My pulse quickens when I discover a book, new or old, on The Tour de France that has eluded my attention. If I were one of those cyclists with a heart-rate monitor, it would have registered several notches higher than usual when I learned about "Mapping Le Tour" from 2014 by the accomplished British cycling writer Ellis Bacon. A book focusing on Tour routes would speak directly to my heart having ridden the last twelve and knowing how each has a character of its own and is as intrinsic to its appeal as The Race itself.
There have been countless books recounting The Races, but I had yet to come upon one devoted to the intricacies of the terrain each covered and the towns they passed through and how the course was arranged. An incisive analysis of how the route has evolved over the years and what distinguished one from another and what each showcased of France along with a consideration of the thinking of those who designed each route would be a book I'd devour in one go having given much consideration to these issues as I've ridden the 2,000 miles of each year's route.
As I gave this over-sized book a quick page-through before diving into its prose, I was thrilled that a highly detailed map of each Tour filled a page. As one who is mesmerized by maps, they instantly made this book an invaluable resource. I was mildly disappointed though to notice that this was more of a picture book than a written book. Bacon only devotes a half page of copy (a mere four or five paragraphs) to each Race. The photographs are certainly magnificent with several spread out over two pages, but the minimum of discourse precluded the depth and focus I was anticipating. Though he acknowledges The Tour is defined by the places it visits, his brief year-by-year recap is more preoccupied with miscellania such as the first Japanese rider to compete in The Tour (1926) than with examining the race course.
It did not vary much in its first decades, clinging to the periphery of the country rather than venturing into the interior up onto the Massif Central and elsewhere as it did later. It expanded from six stages its first two years to eleven in its third edition and thirteen in its fourth. The first dramatic change came in its eighth editon in 1910 when it tackled the Pyrenees and then the next year when it took on the Alps. The next significant variation came in 1913 when for the first time the racers did their bidding in a counter-clockwise manner around the country. Eventually it alternated from year to year letting the Alps go first one year then the Pyrenees the next, but for several decades there was no pattern in the direction the organizers set.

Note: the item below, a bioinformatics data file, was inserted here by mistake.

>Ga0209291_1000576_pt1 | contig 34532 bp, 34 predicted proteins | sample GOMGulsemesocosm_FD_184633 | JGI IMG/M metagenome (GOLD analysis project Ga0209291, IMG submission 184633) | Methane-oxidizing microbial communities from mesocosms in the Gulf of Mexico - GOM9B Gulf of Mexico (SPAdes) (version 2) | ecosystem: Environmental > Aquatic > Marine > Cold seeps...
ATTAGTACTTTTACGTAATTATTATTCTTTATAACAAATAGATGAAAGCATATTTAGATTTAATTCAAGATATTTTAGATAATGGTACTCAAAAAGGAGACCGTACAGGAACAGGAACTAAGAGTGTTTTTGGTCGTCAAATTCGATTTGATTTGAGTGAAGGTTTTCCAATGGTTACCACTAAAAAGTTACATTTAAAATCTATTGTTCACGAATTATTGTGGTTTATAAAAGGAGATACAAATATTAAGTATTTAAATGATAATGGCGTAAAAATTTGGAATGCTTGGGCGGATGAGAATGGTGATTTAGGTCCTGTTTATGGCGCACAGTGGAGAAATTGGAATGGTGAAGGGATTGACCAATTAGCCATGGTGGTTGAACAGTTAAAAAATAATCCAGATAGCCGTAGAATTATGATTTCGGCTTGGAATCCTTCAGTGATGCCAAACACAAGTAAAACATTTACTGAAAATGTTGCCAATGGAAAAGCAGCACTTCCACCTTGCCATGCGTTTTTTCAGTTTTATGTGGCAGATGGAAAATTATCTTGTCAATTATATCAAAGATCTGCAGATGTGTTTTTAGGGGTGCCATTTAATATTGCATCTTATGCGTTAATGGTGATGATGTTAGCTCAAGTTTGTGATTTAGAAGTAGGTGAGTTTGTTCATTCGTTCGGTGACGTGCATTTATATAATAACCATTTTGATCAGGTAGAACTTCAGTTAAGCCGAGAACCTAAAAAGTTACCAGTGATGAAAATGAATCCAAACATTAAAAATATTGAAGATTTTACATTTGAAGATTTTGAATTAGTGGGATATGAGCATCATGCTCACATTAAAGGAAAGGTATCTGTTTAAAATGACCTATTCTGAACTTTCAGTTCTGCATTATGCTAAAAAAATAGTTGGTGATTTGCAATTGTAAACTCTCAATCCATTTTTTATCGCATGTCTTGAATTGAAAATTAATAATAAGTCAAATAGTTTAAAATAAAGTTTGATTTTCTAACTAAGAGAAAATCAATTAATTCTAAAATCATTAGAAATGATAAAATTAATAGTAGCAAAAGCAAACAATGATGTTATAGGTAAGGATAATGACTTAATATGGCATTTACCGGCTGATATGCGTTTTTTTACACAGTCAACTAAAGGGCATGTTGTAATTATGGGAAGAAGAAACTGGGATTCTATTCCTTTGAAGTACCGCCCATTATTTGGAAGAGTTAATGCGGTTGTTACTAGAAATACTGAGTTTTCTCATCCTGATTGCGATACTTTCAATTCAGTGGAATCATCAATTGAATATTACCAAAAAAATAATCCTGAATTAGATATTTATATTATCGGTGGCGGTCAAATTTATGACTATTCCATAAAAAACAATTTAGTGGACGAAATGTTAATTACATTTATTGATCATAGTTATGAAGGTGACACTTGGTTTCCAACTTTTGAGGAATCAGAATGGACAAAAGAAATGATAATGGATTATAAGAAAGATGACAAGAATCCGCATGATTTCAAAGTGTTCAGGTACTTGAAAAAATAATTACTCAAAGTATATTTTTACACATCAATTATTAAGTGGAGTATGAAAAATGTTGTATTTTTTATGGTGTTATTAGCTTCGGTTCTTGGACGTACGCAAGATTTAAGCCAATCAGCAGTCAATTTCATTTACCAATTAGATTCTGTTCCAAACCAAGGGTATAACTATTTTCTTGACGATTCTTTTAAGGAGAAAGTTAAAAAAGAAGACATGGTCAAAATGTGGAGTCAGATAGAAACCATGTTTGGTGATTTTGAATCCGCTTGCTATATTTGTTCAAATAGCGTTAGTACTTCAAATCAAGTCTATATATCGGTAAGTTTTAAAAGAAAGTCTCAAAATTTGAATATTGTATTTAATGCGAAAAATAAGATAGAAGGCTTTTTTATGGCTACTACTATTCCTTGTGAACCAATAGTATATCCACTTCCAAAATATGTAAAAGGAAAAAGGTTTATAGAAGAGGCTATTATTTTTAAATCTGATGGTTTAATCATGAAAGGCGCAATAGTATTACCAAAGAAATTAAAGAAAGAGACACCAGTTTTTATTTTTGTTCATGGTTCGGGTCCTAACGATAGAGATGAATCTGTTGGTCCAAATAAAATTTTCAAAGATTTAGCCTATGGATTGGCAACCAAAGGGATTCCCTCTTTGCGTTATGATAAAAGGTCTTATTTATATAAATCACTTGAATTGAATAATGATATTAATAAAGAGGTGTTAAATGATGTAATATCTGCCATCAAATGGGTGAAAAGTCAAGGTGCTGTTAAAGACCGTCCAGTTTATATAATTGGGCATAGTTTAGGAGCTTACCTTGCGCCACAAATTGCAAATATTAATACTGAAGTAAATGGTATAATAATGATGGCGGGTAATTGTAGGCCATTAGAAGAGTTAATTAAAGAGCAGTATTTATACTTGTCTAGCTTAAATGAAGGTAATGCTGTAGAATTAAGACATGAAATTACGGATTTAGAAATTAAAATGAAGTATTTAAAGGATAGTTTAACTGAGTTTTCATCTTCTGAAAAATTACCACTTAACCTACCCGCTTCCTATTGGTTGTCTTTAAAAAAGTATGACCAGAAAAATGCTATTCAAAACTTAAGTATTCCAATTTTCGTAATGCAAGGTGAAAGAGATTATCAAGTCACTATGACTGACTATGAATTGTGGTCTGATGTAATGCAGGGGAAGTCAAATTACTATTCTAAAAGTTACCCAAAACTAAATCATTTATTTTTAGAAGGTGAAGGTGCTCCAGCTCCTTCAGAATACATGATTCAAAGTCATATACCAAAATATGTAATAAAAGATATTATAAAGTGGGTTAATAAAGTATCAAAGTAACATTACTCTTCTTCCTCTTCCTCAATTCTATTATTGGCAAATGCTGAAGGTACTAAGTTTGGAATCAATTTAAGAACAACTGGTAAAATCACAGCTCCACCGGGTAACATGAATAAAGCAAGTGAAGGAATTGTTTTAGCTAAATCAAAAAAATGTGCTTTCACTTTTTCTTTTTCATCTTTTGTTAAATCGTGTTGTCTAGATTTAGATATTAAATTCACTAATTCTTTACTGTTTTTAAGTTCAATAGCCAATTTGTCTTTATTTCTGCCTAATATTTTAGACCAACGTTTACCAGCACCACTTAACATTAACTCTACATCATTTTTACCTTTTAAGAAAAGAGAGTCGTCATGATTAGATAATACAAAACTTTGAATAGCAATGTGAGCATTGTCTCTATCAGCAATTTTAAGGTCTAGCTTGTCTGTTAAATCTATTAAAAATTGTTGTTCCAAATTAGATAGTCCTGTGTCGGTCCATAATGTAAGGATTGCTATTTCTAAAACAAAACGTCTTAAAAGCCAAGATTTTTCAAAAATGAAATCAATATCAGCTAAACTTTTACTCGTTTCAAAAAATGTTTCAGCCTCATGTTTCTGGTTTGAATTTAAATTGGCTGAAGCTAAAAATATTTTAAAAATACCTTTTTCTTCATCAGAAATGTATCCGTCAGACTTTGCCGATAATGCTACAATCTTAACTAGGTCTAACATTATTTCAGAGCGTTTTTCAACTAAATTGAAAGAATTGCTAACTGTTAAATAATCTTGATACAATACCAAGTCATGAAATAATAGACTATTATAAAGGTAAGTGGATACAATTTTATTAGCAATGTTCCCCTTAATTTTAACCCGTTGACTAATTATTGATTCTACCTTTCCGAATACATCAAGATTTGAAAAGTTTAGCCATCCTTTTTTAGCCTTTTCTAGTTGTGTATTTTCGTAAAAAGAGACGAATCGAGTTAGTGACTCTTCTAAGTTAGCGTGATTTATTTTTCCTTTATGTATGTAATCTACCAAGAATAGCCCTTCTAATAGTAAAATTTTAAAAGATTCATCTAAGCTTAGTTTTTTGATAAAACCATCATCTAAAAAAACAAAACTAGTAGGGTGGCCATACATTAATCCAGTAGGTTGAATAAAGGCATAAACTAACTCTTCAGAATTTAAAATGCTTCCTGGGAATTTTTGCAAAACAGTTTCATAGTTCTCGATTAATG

When I realized Bacon was going to let the maps pretty much speak for themselves rather than dissecting them, I began paying them closer attention. The first thing I look at when each year's route is announced in October is the transfers from a stage finish to the next day's stage start. For the first fifty years of The Tour transfers were not an issue. There was a minor twenty mile transfer in 1906 after the Stage One finish in Lille to Douai, but there wasn't another until 1955.
That too was just a one-of for a short hop towards the end of The Race for a time-trial and didn't signal an immediate trend. It was three years before the next transfer with two a year for three years until it jumped to five stages with a transfer in 1962. The transfers were relatively short until 1960 with the first use of a train. After the five-transfer Tour, the number backed off to just two or three the next four years until 1967 when there were none--the last time that happened.
That race was also memorable for the death of Tom Simpson on Mont Ventoux and the end of The Race's conclusion at the Parc des Princes velodrome in Paris. The velodrome had hosted every finish of The Race until then. It was such an institution that Bacon suggests that people were left "teary-eyed" at the demolition of the velodrome. It was replaced by a gigantic soccer and rugby stadium signaling their popularity over cycling.